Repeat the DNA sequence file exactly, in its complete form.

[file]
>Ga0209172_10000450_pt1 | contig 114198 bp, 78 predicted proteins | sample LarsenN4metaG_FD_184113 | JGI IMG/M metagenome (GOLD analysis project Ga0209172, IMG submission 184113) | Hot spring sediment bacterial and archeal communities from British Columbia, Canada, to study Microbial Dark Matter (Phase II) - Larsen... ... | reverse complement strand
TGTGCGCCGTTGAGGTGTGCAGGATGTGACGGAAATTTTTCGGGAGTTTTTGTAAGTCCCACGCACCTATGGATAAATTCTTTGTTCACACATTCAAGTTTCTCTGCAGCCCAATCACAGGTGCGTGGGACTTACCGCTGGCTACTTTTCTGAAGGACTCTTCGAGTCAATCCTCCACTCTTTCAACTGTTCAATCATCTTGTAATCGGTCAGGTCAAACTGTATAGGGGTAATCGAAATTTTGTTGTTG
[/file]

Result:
>Ga0209172_10000450_pt1 | contig 114198 bp, 78 predicted proteins | sample LarsenN4metaG_FD_184113 | JGI IMG/M metagenome (GOLD analysis project Ga0209172, IMG submission 184113) | Hot spring sediment bacterial and archeal communities from British Columbia, Canada, to study Microbial Dark Matter (Phase II) - Larsen... ... | reverse complement strand
TGTGCGCCGTTGAGGTGTGCAGGATGTGACGGAAATTTTTCGGGAGTTTTTGTAAGTCCCACGCACCTATGGATAAATTCTTTGTTCACACATTCAAGTTTCTCTGCAGCCCAATCACAGGTGCGTGGGACTTACCGCTGGCTACTTTTCTGAAGGACTCTTCGAGTCAATCCTCCACTCTTTCAACTGTTCAATCATCTTGTAATCGGTCAGGTCAAACTGTATAGGGGTAATCGAAATTTTGTTGTTG